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I am in Windows and Suppose I have a main python code that calls python interpreter in command line to execute another python script ,say test.py .

So test.py is executed as a new process.How can I find the processId for this porcess in Python ?

Update:

To be more specific , we have os.getpid() in os module. It returns the current process id.

If I have a main program that runs Python interpreter to run another script , how can I get the process Id for that executing script ?

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If you know you will only have one instance of test.py running at a time, you could always just write at the beginning to a test.pid file which only contains the process Id of the running test.py –  David Aug 30 '11 at 21:49

4 Answers 4

up vote 11 down vote accepted

If you used subprocess to spawn the shell, you can find the process ID in the pid property:

sp = subprocess.Popen(['python', 'script.py'])
print('PID is ' + str(sp.pid))

If you used multiprocessing, use its pid property:

p = multiprocessing.Process()
p.start()
# Some time later ...
print('PID is ' + str(p.pid))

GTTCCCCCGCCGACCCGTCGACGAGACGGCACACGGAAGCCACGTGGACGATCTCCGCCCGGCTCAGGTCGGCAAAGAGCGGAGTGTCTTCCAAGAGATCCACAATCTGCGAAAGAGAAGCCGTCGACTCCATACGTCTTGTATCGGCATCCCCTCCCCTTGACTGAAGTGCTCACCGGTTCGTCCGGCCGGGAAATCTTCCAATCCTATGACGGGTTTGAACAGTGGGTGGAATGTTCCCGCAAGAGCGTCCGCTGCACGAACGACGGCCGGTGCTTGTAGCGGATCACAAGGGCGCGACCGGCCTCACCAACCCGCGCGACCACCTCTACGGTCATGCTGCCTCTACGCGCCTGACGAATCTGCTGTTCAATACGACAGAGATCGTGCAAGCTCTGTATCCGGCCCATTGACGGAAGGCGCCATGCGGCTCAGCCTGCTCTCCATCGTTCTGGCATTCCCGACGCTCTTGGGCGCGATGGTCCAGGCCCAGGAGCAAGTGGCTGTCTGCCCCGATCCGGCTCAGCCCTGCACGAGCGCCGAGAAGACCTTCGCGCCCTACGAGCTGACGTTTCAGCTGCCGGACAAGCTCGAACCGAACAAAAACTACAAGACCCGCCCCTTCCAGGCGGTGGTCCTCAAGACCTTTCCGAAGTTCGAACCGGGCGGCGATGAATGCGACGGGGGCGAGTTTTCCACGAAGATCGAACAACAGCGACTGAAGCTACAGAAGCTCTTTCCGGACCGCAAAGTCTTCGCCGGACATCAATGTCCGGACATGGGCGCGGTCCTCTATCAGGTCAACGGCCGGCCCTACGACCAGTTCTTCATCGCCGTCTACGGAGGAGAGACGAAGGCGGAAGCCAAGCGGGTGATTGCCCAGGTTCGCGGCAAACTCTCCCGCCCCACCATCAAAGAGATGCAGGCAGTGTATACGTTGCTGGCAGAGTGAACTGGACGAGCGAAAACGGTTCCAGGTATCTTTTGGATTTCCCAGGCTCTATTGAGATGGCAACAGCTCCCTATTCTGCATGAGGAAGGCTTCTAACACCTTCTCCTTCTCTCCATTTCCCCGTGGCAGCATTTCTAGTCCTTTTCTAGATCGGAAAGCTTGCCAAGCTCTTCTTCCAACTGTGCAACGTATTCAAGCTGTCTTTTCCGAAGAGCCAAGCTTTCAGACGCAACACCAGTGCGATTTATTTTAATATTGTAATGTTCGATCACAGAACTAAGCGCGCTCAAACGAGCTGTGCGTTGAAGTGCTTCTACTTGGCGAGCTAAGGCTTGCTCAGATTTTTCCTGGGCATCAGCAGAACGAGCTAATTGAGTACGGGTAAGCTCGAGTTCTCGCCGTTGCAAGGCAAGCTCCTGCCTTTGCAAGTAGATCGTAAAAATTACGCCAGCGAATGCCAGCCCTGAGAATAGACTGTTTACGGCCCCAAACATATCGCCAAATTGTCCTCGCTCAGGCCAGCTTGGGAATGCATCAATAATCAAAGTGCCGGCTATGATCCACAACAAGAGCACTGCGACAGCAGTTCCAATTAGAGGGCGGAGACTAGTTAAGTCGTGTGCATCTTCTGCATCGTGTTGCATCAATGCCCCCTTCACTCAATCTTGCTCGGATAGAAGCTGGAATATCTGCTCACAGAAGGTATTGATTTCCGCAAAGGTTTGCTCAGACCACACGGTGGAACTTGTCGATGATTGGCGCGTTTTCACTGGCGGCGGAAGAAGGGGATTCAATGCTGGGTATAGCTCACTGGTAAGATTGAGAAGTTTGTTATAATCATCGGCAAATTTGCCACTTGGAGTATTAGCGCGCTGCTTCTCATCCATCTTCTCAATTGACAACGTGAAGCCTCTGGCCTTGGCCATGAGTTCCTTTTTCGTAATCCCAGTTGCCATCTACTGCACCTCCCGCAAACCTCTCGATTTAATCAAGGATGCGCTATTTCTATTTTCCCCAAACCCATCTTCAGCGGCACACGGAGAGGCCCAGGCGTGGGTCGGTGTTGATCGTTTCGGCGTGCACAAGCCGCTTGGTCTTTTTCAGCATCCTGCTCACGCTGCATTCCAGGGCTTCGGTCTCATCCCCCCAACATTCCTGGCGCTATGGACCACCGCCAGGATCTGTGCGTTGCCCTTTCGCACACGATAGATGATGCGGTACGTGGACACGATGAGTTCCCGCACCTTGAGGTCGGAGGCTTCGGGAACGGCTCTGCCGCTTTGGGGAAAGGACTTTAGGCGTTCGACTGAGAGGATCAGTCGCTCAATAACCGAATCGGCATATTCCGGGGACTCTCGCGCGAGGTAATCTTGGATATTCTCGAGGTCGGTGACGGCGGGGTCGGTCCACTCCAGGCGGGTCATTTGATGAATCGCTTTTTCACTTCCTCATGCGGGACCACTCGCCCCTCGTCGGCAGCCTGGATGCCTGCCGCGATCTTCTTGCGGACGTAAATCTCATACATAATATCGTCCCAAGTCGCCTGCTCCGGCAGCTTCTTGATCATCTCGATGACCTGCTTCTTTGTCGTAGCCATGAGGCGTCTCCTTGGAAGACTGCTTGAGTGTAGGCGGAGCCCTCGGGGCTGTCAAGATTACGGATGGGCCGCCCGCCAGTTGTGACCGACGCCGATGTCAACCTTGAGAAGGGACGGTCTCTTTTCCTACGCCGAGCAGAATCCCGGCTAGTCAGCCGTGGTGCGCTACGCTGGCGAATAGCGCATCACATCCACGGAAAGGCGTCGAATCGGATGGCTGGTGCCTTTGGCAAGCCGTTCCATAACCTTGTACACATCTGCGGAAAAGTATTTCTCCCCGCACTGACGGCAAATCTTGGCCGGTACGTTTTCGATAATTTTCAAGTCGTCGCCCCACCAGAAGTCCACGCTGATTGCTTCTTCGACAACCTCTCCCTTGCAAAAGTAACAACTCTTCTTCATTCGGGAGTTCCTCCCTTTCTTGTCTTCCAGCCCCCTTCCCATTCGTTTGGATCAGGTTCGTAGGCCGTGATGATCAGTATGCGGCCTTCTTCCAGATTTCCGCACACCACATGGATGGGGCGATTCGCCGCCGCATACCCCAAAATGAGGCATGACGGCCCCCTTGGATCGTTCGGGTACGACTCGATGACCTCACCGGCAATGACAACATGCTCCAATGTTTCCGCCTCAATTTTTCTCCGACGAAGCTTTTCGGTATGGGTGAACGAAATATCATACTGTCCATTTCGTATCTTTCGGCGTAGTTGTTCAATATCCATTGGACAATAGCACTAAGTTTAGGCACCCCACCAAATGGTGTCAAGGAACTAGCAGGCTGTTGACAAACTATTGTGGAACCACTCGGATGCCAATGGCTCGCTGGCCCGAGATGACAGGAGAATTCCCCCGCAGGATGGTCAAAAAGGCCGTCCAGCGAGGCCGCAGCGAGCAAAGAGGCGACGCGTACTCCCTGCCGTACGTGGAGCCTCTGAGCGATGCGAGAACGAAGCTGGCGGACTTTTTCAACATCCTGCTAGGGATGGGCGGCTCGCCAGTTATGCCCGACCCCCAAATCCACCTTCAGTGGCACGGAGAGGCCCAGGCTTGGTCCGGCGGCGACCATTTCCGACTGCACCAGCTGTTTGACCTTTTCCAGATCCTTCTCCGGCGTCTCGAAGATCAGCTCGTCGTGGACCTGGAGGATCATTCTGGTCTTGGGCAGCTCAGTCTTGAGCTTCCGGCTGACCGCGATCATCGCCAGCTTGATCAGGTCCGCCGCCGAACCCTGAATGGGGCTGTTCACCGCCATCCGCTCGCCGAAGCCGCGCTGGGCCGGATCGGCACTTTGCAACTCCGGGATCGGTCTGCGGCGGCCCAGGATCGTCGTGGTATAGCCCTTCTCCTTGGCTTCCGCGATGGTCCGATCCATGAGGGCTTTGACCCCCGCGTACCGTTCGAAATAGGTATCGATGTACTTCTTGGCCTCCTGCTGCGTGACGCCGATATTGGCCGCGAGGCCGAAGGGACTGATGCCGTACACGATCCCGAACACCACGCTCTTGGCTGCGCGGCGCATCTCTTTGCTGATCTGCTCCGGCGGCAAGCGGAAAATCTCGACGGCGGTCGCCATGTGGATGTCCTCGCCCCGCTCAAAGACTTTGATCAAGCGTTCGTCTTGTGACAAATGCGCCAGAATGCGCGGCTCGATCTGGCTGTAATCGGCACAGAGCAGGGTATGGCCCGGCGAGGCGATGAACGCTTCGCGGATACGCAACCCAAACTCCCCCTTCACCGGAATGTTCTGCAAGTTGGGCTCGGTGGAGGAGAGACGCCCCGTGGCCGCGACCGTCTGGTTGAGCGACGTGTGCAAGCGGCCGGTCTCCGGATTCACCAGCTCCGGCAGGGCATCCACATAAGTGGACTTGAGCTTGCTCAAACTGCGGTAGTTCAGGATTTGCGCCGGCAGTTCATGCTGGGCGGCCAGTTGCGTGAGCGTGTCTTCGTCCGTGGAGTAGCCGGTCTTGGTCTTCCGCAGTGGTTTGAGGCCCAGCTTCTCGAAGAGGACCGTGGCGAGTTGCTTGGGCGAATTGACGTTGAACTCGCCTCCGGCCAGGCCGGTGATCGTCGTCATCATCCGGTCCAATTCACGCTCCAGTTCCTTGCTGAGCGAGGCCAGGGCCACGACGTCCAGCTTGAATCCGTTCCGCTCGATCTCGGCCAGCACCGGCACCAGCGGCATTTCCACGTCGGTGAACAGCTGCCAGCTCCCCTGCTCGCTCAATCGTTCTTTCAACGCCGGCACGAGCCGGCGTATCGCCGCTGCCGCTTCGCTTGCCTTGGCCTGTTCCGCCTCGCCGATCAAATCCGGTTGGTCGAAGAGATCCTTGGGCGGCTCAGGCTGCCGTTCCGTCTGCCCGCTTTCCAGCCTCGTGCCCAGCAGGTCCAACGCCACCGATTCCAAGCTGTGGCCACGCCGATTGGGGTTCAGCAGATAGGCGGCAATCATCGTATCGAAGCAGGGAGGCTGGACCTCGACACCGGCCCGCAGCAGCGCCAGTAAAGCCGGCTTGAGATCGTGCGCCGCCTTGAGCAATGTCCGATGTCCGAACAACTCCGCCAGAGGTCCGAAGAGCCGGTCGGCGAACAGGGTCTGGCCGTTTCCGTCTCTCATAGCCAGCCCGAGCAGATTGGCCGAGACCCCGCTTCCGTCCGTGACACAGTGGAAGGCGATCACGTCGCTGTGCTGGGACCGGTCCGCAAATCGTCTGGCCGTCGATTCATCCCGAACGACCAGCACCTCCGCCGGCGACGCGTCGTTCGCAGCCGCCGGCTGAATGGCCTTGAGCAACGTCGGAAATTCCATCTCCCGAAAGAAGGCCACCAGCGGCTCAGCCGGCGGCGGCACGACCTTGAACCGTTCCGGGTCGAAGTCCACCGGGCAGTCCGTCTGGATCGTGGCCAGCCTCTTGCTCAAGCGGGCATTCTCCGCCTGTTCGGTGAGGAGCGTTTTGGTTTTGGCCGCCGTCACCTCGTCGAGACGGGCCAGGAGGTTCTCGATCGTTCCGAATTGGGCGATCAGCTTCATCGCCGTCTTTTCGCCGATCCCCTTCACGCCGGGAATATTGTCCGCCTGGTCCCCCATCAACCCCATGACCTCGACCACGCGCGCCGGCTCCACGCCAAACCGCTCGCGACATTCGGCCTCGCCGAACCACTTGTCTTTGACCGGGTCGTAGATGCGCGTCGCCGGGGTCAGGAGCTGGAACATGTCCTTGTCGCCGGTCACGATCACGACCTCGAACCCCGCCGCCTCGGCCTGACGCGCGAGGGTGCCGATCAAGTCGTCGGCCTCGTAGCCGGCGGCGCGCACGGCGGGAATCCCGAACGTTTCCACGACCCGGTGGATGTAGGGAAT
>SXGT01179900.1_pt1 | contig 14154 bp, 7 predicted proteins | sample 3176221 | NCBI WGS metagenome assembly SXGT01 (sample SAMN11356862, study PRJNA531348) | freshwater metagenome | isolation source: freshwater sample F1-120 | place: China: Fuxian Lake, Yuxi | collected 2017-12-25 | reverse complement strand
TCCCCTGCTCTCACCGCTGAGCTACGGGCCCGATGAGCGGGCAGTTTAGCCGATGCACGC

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It all depends on how you're launching the second process.

If you're using os.system or similar, that call won't report back anything useful about the child process's pid. One option is to have your 2nd script communicate the result of os.getpid() back to the original process via stdin/stdout, or write it to a predetermined file location. Another alternative is to use the third-party psutil library to figure out which process it is.

On the other hand, if you're using the subprocess module to launch the script, the resulting "popen" object has an attribute popen.pid which will give you the process id.

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You will receive the process ID of the newly created process when you create it. At least, you will if you used fork() (Unix), posix_spawn(), CreateProcess() (Win32) or probably any other reasonable mechanism to create it.

If you invoke the "python" binary, the python PID will be the PID of this binary that you invoke. It's not going to create another subprocess for itself (Unless your python code does that).

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Mark I don't get your last statement.Would you elaborate on that please? Suppose pseudocode is like this: main.py commandLine(Python testScript.py) //Non-Blocking you say test.py and Python Interpreter both will have the same process Id? This makes sense. –  user845459 Aug 30 '11 at 23:47
    
May have misunderstood your question; I assumed you were invoking python from some other language. I'm not sure my answer makes any sense. –  MarkR Aug 31 '11 at 7:43

Another option is that the process you execute will set a console window title for himself. And the searching process will enumerate all windows, find the relevant window handle by name and use the handle to find PID. It works on windows using ctypes.

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